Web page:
Inflammatory Bowel Disease (IBD) and Irritable Bowel Syndrome (IBS)
Ulcerative colitis and Crohn’s disease are two of the most widely-recognized inflammatory bowel diseases. Both can have serious consequences for those afflicted with them. It has been suggested that an exceptional sensitivity to normal intestinal microflora can trigger the initial inflammation. Some studies have been conducted during remission stages of these two diseases that showed that high intakes of particular probiotics could extend the remission period.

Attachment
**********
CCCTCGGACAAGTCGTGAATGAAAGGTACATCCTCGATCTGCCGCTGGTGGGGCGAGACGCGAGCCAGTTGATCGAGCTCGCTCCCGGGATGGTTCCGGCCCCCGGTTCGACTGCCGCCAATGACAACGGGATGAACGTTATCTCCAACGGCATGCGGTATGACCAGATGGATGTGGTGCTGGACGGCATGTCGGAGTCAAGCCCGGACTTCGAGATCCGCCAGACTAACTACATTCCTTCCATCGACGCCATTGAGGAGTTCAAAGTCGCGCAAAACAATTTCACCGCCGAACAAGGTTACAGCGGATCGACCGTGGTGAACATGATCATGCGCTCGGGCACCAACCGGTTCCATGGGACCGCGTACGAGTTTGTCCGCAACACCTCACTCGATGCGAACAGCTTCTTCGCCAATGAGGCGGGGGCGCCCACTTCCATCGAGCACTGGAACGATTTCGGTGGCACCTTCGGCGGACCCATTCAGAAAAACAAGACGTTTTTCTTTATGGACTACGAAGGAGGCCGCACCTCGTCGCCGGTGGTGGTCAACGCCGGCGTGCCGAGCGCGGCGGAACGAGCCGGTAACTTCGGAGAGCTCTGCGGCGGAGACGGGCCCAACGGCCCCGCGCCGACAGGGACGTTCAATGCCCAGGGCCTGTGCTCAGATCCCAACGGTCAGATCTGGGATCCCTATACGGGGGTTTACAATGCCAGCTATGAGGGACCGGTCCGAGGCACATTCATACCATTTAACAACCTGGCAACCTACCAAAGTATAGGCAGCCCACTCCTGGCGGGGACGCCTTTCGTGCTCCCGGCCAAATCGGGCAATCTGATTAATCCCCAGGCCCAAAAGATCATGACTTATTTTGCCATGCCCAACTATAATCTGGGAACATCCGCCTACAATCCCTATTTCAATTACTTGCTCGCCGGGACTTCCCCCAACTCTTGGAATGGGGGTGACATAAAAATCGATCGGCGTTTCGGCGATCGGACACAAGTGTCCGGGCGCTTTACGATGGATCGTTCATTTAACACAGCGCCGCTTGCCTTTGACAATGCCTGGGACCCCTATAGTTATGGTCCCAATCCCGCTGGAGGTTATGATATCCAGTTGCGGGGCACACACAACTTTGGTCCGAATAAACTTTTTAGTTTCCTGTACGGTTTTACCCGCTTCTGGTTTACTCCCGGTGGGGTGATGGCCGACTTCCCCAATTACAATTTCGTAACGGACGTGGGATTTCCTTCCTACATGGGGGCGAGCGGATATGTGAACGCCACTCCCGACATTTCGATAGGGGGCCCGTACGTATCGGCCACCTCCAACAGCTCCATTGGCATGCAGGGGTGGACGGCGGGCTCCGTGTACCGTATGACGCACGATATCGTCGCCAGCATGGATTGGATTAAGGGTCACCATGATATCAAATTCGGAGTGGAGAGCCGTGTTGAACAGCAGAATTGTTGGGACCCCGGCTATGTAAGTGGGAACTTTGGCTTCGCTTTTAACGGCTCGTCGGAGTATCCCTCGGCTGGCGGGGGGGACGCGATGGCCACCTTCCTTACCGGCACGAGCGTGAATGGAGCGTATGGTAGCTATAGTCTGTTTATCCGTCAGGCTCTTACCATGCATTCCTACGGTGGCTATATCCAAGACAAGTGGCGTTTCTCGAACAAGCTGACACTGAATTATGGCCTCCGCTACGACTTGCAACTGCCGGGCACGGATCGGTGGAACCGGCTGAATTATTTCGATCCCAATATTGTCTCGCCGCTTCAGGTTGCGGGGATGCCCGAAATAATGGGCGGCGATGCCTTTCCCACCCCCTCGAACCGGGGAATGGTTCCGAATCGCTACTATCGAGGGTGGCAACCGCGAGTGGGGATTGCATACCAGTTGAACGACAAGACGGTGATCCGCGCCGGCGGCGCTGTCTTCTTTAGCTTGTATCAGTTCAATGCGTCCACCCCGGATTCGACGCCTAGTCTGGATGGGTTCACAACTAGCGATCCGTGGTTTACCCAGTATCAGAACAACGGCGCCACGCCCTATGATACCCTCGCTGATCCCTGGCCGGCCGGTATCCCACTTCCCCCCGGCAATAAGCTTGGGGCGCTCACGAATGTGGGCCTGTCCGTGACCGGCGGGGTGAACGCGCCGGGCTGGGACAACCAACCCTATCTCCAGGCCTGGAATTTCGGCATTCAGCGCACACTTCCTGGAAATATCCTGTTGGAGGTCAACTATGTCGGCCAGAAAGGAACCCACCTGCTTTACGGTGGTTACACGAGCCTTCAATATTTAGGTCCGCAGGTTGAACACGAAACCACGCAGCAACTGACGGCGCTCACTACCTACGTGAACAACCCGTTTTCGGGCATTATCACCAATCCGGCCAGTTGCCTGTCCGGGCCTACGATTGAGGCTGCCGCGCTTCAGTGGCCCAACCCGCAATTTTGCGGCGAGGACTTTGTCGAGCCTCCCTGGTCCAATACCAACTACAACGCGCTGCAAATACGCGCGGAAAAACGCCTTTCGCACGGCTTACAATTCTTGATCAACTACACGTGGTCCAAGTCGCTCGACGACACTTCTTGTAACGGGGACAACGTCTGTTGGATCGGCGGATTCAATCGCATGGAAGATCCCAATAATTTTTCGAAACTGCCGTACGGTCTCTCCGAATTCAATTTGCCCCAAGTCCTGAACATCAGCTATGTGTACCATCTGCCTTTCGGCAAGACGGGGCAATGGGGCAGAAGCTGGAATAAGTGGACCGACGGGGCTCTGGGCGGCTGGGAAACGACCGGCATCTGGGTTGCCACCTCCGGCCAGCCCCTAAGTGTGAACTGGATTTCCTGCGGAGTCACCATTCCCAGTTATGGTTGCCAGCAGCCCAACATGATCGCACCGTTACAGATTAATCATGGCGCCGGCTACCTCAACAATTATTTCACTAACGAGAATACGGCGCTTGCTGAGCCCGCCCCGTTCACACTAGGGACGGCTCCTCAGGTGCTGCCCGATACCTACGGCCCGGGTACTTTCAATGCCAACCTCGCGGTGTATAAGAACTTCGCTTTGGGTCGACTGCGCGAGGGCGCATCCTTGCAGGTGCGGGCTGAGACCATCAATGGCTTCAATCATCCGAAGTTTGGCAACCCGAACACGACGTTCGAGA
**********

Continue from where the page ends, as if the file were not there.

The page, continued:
Irritable Bowel Syndrome (IBS) is a chronic condition causing abdominal pain, bloating, constipation and diarrhea. Estimates are that at least 10% to 15% of the American population has this condition; women are diagnosed with it far more often than are men. One hypothesis suggests that an important factor in IBS may be some type of imbalance in the intestinal microflora. Not enough clinical trials exploring the relationship between IBS and probiotics have been conducted to determine whether probiotics can have any substantial effect on this condition, but some relief from selected symptoms, especially pain, has been reported.